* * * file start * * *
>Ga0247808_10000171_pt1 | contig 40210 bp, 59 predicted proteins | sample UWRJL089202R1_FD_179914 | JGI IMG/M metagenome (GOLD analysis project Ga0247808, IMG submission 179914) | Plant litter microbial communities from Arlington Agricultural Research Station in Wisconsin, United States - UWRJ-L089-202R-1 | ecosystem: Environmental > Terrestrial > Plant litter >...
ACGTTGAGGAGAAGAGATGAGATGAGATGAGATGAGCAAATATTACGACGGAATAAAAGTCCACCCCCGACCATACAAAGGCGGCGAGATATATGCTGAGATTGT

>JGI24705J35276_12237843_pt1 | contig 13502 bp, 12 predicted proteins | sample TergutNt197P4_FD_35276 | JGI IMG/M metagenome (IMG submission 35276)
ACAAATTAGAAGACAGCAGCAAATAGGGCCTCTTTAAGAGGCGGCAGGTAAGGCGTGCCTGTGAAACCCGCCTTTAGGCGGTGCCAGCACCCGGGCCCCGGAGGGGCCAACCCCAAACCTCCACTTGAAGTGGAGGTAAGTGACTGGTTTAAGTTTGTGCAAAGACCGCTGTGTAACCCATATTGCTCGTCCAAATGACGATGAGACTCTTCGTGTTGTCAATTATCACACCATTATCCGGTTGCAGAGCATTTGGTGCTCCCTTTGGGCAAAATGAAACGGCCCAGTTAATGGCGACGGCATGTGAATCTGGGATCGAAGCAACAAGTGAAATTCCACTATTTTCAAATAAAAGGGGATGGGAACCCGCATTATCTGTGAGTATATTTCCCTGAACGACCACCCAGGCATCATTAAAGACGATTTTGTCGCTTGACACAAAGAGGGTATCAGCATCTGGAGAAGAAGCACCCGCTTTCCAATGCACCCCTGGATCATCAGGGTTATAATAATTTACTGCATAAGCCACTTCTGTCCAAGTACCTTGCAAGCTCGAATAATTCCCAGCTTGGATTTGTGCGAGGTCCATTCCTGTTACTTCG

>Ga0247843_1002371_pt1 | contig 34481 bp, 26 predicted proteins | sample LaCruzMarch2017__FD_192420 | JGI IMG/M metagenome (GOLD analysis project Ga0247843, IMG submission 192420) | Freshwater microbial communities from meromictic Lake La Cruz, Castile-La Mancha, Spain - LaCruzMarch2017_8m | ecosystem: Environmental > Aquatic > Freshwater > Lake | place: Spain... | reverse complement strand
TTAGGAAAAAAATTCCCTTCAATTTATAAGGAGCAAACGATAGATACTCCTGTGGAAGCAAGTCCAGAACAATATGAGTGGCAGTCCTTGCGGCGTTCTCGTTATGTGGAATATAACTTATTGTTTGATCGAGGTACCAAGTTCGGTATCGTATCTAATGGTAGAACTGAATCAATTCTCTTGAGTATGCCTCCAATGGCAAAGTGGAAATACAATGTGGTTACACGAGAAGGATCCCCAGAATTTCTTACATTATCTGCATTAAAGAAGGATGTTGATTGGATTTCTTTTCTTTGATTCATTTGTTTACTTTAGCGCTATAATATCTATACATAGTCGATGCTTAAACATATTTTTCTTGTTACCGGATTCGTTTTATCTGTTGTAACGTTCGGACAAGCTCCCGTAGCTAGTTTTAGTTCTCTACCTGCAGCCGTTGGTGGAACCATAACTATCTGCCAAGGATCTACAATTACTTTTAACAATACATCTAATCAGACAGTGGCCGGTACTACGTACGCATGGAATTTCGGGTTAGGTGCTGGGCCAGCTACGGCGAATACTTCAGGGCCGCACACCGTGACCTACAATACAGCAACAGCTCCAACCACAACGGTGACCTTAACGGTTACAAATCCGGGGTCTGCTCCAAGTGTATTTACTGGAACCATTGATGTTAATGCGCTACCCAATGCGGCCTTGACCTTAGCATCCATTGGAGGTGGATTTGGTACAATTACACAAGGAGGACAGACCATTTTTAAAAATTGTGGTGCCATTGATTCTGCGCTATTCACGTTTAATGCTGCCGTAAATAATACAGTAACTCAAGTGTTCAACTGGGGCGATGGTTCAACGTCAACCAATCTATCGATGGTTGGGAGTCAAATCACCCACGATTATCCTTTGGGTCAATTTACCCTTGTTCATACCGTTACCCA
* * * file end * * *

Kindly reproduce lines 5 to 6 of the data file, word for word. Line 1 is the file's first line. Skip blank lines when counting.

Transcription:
>Ga0247843_1002371_pt1 | contig 34481 bp, 26 predicted proteins | sample LaCruzMarch2017__FD_192420 | JGI IMG/M metagenome (GOLD analysis project Ga0247843, IMG submission 192420) | Freshwater microbial communities from meromictic Lake La Cruz, Castile-La Mancha, Spain - LaCruzMarch2017_8m | ecosystem: Environmental > Aquatic > Freshwater > Lake | place: Spain... | reverse complement strand
TTAGGAAAAAAATTCCCTTCAATTTATAAGGAGCAAACGATAGATACTCCTGTGGAAGCAAGTCCAGAACAATATGAGTGGCAGTCCTTGCGGCGTTCTCGTTATGTGGAATATAACTTATTGTTTGATCGAGGTACCAAGTTCGGTATCGTATCTAATGGTAGAACTGAATCAATTCTCTTGAGTATGCCTCCAATGGCAAAGTGGAAATACAATGTGGTTACACGAGAAGGATCCCCAGAATTTCTTACATTATCTGCATTAAAGAAGGATGTTGATTGGATTTCTTTTCTTTGATTCATTTGTTTACTTTAGCGCTATAATATCTATACATAGTCGATGCTTAAACATATTTTTCTTGTTACCGGATTCGTTTTATCTGTTGTAACGTTCGGACAAGCTCCCGTAGCTAGTTTTAGTTCTCTACCTGCAGCCGTTGGTGGAACCATAACTATCTGCCAAGGATCTACAATTACTTTTAACAATACATCTAATCAGACAGTGGCCGGTACTACGTACGCATGGAATTTCGGGTTAGGTGCTGGGCCAGCTACGGCGAATACTTCAGGGCCGCACACCGTGACCTACAATACAGCAACAGCTCCAACCACAACGGTGACCTTAACGGTTACAAATCCGGGGTCTGCTCCAAGTGTATTTACTGGAACCATTGATGTTAATGCGCTACCCAATGCGGCCTTGACCTTAGCATCCATTGGAGGTGGATTTGGTACAATTACACAAGGAGGACAGACCATTTTTAAAAATTGTGGTGCCATTGATTCTGCGCTATTCACGTTTAATGCTGCCGTAAATAATACAGTAACTCAAGTGTTCAACTGGGGCGATGGTTCAACGTCAACCAATCTATCGATGGTTGGGAGTCAAATCACCCACGATTATCCTTTGGGTCAATTTACCCTTGTTCATACCGTTACCCA